It takes time and efforts to write custom rules; or you can as well hire a consultant or a vendor firm to provide such MSS (managed security services). The approach is to go through the application and understand,
- Application architecture
- Features and flows
- Expected inputs for the data sets
- Database schema; what the custom can provide, or what an integrated component can process.
- Threat modelling (to understand what are you preventing, and what's the likelihood)
Once you have all this information, it can enable the consultant to write better rules and take decisions. The rules can just be for logging, or detect attack (probable for further investigation) or if you have a confirmed attack, a prevention rule! Act wisely, and keep a check.
I am using SSL; is WAF of any use?
That's a technical question and you should discuss with your solution/ technical architect. To answer this in simple terms - instead of terminating your SSL @ webserver; you will have to provide private key to the WAF to inspect the traffic. The WAF will behave as MITM (man in the middle) to have a look on the traffic, and allow, modify or drop it.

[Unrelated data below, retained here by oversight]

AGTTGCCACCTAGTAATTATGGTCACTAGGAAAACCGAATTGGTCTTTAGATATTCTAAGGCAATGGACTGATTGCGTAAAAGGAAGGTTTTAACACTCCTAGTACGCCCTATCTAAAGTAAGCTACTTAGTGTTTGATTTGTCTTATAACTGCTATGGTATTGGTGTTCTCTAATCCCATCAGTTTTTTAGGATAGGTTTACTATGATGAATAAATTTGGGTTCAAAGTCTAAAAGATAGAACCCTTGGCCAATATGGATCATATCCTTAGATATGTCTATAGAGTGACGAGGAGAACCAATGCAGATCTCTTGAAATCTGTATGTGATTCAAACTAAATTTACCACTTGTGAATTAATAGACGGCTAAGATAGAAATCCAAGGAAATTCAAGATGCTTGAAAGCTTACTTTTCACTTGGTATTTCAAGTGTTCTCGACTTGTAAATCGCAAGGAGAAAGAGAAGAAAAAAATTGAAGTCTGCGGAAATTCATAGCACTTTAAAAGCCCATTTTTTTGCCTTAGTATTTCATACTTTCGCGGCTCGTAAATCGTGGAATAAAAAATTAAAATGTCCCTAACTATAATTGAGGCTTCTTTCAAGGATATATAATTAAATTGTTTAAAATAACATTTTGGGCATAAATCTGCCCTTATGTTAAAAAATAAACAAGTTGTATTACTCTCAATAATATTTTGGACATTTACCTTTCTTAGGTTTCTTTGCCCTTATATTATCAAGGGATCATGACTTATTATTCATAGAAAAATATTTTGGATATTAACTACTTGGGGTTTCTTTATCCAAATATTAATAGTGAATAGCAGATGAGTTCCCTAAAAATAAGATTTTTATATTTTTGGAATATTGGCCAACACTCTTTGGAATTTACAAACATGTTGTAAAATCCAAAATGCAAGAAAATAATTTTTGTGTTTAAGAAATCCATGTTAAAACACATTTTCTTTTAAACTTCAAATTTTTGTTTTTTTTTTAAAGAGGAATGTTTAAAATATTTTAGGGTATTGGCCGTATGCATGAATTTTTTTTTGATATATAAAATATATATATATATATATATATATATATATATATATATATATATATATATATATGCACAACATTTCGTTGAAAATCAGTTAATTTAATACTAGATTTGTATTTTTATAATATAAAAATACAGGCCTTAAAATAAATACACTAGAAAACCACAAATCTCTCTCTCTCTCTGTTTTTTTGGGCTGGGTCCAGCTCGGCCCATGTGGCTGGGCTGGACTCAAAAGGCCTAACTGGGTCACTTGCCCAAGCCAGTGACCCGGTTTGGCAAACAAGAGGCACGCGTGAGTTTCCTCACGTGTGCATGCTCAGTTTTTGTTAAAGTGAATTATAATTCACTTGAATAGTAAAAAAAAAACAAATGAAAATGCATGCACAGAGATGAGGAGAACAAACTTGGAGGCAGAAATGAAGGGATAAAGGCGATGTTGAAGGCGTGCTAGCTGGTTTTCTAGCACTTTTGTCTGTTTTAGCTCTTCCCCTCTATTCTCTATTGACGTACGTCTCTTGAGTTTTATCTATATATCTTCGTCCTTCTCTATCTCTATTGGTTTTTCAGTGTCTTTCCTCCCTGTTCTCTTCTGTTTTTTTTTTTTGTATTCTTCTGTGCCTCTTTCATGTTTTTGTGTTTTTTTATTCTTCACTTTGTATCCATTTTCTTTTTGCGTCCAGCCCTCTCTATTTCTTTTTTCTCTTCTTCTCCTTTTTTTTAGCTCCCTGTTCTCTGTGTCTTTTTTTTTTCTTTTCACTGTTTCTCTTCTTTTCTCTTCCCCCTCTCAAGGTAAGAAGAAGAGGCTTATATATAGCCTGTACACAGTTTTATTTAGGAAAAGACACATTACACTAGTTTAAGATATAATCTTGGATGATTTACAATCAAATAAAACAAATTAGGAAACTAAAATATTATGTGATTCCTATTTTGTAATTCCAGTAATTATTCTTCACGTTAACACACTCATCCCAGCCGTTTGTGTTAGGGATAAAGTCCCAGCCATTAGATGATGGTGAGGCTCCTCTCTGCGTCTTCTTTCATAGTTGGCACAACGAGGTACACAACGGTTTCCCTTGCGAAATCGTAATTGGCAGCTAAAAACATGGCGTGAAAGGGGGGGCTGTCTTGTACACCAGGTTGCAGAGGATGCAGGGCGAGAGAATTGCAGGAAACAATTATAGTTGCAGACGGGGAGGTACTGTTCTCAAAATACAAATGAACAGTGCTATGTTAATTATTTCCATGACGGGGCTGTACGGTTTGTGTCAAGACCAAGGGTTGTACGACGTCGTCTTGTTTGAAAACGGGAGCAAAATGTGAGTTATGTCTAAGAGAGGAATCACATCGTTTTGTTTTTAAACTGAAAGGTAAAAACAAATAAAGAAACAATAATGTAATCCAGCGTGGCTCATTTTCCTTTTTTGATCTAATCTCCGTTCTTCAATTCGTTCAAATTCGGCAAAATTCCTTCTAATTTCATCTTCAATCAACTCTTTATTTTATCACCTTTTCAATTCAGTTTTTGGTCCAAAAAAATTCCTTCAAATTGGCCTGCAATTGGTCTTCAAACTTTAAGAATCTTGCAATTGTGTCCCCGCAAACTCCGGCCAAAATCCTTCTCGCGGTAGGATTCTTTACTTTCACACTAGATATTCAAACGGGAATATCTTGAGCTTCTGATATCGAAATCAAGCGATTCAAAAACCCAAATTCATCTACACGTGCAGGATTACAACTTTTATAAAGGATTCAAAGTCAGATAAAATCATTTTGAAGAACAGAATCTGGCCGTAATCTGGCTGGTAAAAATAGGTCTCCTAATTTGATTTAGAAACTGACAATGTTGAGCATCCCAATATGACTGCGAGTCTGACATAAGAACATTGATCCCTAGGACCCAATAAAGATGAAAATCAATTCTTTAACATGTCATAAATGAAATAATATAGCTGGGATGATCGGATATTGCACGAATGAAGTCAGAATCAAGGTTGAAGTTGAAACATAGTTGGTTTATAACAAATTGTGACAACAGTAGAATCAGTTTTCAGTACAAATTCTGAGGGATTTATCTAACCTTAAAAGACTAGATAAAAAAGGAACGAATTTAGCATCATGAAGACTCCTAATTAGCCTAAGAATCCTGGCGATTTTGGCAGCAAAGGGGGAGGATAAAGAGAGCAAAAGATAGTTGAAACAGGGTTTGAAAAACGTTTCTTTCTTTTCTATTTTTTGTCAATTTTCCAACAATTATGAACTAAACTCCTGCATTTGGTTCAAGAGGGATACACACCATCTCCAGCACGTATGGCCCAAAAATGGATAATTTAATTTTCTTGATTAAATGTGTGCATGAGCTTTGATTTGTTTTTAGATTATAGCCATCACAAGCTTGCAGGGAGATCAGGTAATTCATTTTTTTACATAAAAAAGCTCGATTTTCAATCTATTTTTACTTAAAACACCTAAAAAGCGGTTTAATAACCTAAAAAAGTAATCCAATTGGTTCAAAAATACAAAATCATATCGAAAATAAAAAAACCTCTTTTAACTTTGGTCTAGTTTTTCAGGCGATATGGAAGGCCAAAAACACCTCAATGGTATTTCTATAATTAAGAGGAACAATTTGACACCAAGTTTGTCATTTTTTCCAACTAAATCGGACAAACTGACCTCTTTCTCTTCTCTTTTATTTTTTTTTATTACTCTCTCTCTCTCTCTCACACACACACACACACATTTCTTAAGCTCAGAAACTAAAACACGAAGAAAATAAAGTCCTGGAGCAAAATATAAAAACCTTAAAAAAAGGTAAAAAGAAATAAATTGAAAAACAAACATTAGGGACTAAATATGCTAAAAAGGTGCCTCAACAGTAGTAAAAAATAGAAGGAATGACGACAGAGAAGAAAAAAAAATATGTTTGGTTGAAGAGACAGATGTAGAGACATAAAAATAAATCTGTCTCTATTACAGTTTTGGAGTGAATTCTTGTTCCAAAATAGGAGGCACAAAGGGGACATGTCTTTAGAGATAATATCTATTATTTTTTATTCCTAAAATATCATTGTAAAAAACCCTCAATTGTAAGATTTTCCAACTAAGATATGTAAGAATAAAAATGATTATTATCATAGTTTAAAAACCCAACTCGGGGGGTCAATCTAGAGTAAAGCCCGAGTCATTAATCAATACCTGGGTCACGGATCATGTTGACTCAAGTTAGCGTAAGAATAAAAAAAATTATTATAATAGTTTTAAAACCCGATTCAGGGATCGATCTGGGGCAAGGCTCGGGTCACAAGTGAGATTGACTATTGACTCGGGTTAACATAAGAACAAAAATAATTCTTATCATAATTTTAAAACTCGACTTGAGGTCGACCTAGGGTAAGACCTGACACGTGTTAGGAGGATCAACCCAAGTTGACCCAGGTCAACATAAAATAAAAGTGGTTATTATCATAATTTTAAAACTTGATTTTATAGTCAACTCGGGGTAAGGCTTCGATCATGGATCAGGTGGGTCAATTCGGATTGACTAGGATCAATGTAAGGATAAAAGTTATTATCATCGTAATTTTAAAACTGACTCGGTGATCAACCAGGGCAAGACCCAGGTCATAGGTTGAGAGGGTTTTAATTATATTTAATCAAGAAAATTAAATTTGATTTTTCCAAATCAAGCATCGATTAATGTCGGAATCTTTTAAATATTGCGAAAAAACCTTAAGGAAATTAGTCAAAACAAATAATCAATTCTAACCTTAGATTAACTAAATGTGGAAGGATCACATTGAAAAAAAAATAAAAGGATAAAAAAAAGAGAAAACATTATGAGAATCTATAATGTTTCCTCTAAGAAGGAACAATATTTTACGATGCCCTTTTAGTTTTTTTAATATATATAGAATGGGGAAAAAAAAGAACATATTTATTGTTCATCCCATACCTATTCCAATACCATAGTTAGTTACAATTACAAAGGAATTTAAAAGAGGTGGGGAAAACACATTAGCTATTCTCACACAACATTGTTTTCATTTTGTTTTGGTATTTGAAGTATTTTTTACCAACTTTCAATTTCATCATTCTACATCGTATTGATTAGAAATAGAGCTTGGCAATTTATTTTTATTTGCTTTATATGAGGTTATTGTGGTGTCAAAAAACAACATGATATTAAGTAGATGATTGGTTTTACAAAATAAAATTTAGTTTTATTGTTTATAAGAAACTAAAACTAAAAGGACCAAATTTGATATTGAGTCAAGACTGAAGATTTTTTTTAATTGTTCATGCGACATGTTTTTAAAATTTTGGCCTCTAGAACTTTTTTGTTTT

I wouldn’t suggest terminating the SSL connection at the perimeter (proxy or load balancer) as the traffic internally will be clear text which can be problematic as the internal attacks are much more prevalent than you tend to believe.
What's the different between a cheap vs. expensive WAF apropos features?
Finally, the cost, the ROI, the purchasing part. I understand it's always difficult to put a $$ value on security, but ask your risk guy - "What's the dollar amount if this this attack is successful" Multiply that will all the applications and add all the attacks - that's your ROI with an effective WAF.
I know the WAF is a tough call, especially the complexity it may require to setup and configure one good WAF; but it's all worth it. I would recommend taking it slowly. Start with a simple WAF; for example - if your applications are in the cloud like AWS, you are in luck. AWS has it's WAF which is simple to configure, straightforward to scale and protect all your applications.
Then there are complex WAF like Modsecurity (supported by OWASP) which is free, very well supported, maintained and can perform pretty much all complex tasks that your application traffic may ever need. Amazon WAF is like the application version of Network Firewall. It can accept, deny the traffic as per your needs. But remember, the WAF technology can not only inspect but modify the traffic as well (mind blown!!). It can modify the HTTP_REQUEST as well as the HTTP_RESPONSE depending on your rules.
So, I would say if you are new to the world of WAF, take it easy; start with something simple and easy just to get the hang of it. Then, scale it or ever buy a licensed one and hire some MSS wizards to work the magic! But do invest in WAF technology; it's worth it.
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Cheers and stay safe.